The amount of weather and climate protection your generator needs depends on how you plan to use it. If you have a large standby generator installed in an annex, it will be mostly protected from the elements.
When you must leave your portable generator outside, it will be constantly exposed to the elements – especially when it is running. To protect your generator (and prolong its life), install it under a canopy or in a small shed built specifically for this purpose.
Handle maintenance on your generator regularly to stave off damage, especially if it’ll be subjected to harsh weather conditions. For maximum protection, increase the frequency of inspections in such cases.
Different Generators Have Different Lifespans
The lifespan of your generator depends on multiple factors, but one of the most important is what type it is. As stated before, generators come in all sorts and sizes, and can be powered by different kinds or even multiple types of fuel.
A portable generator is one of the most popular types for generating electricity at a remote campsite, bug-out location or job site. If you already have one of these generators, it will likely be the first thing you reach for in a time of trouble.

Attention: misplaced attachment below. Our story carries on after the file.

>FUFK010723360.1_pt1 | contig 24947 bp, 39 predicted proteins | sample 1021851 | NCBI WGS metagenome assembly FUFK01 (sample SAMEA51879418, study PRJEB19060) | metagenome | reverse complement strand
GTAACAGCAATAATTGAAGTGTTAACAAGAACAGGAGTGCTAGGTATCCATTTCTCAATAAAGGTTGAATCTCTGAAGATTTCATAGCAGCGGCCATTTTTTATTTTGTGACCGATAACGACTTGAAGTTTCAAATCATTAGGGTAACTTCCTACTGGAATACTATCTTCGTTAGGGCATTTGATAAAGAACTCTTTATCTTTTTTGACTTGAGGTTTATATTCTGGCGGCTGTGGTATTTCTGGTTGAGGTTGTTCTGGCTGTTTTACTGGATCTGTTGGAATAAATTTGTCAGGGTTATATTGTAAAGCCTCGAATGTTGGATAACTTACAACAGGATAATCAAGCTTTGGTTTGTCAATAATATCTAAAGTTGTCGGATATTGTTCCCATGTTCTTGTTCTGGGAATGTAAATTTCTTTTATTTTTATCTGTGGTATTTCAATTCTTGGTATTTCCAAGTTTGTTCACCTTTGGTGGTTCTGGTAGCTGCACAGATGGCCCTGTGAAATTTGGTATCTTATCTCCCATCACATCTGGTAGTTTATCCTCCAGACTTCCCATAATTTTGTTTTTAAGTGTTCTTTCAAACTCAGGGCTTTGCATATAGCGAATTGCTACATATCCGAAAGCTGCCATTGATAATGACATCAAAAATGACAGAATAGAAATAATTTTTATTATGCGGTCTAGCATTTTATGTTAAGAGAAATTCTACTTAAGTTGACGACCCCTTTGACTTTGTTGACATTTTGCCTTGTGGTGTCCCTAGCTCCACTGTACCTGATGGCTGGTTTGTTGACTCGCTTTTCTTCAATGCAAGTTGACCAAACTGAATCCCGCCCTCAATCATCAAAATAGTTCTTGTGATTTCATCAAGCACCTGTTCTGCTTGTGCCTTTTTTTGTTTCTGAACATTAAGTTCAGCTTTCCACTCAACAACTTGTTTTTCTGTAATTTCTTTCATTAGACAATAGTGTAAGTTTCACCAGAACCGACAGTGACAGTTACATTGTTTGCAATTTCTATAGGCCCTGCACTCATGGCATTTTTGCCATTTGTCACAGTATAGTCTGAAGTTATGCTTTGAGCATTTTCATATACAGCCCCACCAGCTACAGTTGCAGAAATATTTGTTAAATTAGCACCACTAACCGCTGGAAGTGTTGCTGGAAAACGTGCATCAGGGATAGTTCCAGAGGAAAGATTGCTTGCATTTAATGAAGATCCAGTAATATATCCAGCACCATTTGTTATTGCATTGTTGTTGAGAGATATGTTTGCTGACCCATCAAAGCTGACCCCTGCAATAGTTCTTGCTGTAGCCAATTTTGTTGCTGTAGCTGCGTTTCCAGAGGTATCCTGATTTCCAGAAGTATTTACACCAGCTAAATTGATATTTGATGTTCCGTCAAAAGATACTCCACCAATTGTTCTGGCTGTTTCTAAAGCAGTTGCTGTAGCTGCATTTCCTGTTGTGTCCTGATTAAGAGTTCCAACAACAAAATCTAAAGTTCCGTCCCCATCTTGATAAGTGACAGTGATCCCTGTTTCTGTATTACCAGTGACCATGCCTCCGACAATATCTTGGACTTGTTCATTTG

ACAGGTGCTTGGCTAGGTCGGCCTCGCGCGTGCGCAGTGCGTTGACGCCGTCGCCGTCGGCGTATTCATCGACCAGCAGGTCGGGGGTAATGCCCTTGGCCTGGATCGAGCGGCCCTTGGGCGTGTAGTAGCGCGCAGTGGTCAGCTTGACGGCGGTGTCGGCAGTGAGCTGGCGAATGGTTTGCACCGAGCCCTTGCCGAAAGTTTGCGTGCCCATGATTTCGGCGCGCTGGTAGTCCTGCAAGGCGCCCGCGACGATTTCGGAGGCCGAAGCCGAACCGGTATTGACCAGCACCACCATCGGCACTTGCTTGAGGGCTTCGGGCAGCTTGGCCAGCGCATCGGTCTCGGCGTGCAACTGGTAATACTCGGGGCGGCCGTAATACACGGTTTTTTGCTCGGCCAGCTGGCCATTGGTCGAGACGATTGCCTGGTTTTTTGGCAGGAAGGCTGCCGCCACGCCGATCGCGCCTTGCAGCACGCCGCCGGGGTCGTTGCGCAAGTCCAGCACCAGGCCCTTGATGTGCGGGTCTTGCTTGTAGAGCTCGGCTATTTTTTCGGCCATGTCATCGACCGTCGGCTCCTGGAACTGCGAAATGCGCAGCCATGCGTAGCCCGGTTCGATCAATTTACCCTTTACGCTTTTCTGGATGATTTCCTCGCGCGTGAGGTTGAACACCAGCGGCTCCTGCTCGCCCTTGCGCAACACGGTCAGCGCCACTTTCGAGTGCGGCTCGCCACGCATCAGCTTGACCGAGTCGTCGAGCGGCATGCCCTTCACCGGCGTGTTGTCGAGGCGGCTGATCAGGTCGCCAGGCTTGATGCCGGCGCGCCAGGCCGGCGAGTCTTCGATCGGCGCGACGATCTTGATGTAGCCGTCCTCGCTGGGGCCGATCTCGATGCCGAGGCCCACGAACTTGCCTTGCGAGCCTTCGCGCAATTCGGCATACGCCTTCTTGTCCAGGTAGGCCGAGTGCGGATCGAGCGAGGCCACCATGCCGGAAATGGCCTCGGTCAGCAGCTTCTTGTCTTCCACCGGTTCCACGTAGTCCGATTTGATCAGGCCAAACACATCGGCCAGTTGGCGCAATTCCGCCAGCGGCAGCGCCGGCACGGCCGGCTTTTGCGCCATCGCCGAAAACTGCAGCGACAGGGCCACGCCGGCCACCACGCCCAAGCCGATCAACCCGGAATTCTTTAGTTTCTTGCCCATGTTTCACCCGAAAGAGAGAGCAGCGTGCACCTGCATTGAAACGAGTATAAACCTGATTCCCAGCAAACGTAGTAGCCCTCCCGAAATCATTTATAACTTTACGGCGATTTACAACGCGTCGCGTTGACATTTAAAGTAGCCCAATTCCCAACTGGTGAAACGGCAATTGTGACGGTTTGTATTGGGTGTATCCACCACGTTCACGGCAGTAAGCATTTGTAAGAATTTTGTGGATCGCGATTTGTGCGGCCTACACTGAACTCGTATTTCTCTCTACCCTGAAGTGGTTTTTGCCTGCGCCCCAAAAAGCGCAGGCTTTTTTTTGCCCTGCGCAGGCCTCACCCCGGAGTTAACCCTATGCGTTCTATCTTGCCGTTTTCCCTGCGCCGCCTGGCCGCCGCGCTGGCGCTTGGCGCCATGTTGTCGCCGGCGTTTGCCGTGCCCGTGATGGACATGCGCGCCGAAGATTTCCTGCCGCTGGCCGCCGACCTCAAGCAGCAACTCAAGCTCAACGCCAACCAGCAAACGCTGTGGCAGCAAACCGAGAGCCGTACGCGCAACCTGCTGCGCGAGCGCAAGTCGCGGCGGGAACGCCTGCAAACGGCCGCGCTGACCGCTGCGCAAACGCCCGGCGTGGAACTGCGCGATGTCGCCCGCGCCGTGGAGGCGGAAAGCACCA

With other variables accounted for, most portable generators typically last between 1,000 and 2,500 hours. The lifespan can differ significantly depending on the quality of the generator and other listed factors.
At the other end of the scale, you have whole-house or (larger) standby generators. Generators of this type are rarely portable by one person in the true sense, with only smaller ones being lifted by people at all, typically with help from a dolly or hand truck. Most require cranes to be hoisted! Most gennys of this type are heavy-duty machines, capable of running for an extended amount time.A standby or whole-house generator typically lasts between 2,000 and 4,000 hours.
Save your generator for when you absolutely need it to avoid strain on the machine. The more a generator is used, the faster it will reach its end-of-life. If generators are used frequently and for long durations at a time, they will wear out much quicker than those that aren’t employed as often.
The average operational hour lifespan of a generator is significantly higher than the typical usage hours of the average person in an average setting. Most generators could last a person’s entire life if they are only running them for 50 to 75 hours per year on average.
However, the converse is also true. If you use a generator every day to power your home or business, it’s entirely possible to burn through one in less than a year. And that’s if you’re staying on top of maintenance.